Validation of Heart Failure-Specific Risk Equations in 1.3 Million Israeli Adults and Usefulness of Combining Ambulatory and Hospitalization Data from a Large Integrated Health Care Organization

Sadiya S. Khan*, Noam Barda, Philip Greenland, Noa Dagan, Donald M. Lloyd-Jones, Ran Balicer, Laura J. Rasmussen-Torvik

*Corresponding author for this work

Research output: Contribution to journalArticlepeer-review

Abstract

Heart failure (HF) prevalence is increasing worldwide and is associated with significant morbidity and mortality. Guidelines emphasize prevention in those at-risk, but HF-specific risk prediction equations developed in United States population-based cohorts lack external validation in large, real-world datasets outside of the United States. The purpose of this study was to assess the model performance of the pooled cohort equations to prevent HF (PCP-HF) within a contemporary electronic health record for 5- and 10-year risk. Using a retrospective cohort study design of Israeli residents between 2008 and 2018 with continuous membership until end of follow-up, HF, or death, we quantified 5- and 10-year estimated risks of HF using the PCP-HF equations, which integrate demographics (age, gender, and race) and risk factors (body mass index, systolic blood pressure, glucose, medication use for hypertension or diabetes, and smoking status). Of 1,394,411 patients included, 56% were women with mean age of 49.6 (SD 13.2) years. Incident HF occurred in 1.2% and 4.5% of participants over 5 and 10 years of follow-up. The PCP-HF model had excellent discrimination for 5- and 10-year predictions of incident HF (C Statistic 0.82 [0.82 to 0.82] and 0.84 [0.84 to 0.84]), respectively. In conclusion, HF-specific risk equations (PCP-HF) accurately predict the risk of incident HF in ambulatory and hospitalized patients using routinely available clinical data.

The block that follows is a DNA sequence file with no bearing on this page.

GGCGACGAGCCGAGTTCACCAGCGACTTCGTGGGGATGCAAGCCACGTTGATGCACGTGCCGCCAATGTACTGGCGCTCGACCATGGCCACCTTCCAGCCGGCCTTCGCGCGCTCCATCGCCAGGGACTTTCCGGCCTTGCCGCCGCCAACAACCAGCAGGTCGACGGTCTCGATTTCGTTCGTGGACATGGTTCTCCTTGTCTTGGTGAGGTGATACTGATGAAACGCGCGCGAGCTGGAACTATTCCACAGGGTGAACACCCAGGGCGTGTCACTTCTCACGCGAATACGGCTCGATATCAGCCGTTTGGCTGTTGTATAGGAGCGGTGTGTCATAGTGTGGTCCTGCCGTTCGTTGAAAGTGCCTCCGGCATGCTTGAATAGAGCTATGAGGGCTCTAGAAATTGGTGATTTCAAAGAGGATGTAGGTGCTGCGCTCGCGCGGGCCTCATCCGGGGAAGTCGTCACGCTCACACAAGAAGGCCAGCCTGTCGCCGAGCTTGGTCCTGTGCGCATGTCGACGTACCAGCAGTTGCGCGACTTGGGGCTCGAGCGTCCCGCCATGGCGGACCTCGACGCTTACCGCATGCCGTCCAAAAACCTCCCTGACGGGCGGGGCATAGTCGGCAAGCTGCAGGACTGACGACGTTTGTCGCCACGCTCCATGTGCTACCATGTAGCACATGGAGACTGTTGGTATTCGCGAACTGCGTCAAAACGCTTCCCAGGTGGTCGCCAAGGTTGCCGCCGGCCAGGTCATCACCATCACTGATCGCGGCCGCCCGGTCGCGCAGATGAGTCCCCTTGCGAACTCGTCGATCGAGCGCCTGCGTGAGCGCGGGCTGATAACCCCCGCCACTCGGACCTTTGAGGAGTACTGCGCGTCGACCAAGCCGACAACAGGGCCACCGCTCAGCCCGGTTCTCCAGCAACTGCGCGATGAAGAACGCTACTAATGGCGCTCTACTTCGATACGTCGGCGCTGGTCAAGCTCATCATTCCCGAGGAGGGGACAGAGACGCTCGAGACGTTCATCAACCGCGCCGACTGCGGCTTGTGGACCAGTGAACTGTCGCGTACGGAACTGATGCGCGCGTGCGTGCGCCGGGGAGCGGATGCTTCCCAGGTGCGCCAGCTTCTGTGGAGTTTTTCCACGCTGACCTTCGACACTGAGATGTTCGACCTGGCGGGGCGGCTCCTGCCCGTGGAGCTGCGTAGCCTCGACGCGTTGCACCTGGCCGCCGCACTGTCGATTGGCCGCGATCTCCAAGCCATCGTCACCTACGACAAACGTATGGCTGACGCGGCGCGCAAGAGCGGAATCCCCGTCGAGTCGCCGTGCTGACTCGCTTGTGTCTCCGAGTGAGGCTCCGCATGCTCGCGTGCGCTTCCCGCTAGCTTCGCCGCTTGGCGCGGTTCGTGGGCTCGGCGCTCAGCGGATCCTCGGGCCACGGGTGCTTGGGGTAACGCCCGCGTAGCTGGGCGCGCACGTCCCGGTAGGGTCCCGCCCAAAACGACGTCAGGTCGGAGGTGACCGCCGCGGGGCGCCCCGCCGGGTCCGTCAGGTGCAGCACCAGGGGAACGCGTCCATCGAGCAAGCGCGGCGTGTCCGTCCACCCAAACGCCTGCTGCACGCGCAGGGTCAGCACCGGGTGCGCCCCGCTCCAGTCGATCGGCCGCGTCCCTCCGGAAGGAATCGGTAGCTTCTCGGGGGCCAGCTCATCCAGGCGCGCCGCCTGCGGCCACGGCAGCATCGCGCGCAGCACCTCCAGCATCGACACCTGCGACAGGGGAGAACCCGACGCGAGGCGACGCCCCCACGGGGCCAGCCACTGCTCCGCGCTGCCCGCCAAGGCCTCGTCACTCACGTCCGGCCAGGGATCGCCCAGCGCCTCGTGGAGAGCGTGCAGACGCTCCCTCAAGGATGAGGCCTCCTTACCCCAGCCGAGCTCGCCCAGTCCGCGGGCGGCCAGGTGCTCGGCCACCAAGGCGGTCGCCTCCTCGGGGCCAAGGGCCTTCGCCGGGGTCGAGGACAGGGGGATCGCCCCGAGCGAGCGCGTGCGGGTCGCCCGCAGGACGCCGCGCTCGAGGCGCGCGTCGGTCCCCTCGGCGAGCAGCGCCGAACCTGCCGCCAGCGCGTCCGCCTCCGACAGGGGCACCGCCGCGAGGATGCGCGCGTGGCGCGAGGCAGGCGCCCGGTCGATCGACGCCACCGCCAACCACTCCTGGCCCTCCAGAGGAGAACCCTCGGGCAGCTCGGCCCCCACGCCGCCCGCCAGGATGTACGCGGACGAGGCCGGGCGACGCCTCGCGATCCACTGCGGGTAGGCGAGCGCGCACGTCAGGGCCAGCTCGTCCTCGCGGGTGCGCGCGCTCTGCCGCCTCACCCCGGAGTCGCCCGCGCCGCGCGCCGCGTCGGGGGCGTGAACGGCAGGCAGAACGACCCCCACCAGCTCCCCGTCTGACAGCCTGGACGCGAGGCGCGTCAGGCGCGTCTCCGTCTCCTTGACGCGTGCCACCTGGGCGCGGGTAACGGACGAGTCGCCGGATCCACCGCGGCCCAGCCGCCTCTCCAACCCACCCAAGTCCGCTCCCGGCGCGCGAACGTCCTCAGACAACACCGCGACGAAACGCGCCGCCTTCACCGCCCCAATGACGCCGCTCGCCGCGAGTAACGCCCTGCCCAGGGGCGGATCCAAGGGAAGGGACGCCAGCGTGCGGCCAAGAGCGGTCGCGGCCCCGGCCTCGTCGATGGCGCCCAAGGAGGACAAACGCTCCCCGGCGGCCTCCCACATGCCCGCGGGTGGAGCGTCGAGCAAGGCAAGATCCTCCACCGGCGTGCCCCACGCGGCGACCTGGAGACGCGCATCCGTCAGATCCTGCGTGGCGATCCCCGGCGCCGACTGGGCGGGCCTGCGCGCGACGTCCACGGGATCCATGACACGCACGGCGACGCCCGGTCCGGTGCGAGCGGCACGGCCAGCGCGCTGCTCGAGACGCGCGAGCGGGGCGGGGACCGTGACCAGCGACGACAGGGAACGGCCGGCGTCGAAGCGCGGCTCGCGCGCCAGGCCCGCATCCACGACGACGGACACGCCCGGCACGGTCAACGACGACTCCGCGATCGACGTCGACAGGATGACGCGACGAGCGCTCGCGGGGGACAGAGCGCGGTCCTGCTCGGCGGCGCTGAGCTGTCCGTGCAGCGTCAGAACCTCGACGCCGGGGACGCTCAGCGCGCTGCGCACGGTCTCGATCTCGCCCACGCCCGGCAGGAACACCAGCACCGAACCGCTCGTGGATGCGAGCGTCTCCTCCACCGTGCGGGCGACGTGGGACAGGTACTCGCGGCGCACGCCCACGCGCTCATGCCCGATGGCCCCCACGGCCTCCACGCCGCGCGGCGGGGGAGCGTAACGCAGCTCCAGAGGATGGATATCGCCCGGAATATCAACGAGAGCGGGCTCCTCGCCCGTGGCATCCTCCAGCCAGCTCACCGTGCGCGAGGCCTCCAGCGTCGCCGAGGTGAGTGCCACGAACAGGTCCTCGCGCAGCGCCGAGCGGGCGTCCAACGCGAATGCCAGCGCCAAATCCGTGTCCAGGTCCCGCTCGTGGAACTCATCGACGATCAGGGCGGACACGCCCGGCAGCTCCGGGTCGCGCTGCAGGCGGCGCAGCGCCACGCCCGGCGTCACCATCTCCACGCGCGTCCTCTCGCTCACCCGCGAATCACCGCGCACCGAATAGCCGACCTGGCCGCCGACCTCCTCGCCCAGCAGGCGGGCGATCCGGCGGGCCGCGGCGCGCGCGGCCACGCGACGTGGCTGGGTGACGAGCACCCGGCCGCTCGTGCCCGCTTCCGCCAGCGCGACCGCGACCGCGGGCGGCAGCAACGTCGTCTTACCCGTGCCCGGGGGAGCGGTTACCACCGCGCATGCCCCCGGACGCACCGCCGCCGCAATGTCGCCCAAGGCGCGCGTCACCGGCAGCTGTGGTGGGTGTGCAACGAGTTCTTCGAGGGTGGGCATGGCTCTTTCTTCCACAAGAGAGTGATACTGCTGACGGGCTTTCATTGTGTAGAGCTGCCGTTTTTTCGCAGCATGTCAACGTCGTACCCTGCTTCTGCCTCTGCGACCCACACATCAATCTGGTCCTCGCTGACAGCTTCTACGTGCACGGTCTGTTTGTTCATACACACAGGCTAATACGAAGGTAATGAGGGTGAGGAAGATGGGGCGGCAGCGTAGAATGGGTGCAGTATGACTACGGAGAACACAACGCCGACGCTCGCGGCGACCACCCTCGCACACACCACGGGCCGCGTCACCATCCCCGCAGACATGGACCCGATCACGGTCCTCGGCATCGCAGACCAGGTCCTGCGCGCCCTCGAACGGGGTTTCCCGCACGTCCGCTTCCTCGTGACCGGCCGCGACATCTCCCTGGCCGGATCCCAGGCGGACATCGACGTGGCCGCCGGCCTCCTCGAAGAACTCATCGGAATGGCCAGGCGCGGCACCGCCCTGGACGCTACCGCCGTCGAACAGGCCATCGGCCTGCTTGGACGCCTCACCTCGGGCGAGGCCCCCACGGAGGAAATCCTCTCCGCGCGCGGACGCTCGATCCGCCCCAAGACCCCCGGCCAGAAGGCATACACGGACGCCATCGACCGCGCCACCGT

Original languageEnglish (US)
Pages (from-to)105-109
Number of pages5
JournalAmerican Journal of Cardiology
Volume168
DOIs
StatePublished - Apr 1 2022

ASJC Scopus subject areas

  • Cardiology and Cardiovascular Medicine

Fingerprint

Dive into the research topics of 'Validation of Heart Failure-Specific Risk Equations in 1.3 Million Israeli Adults and Usefulness of Combining Ambulatory and Hospitalization Data from a Large Integrated Health Care Organization'. Together they form a unique fingerprint.

Cite this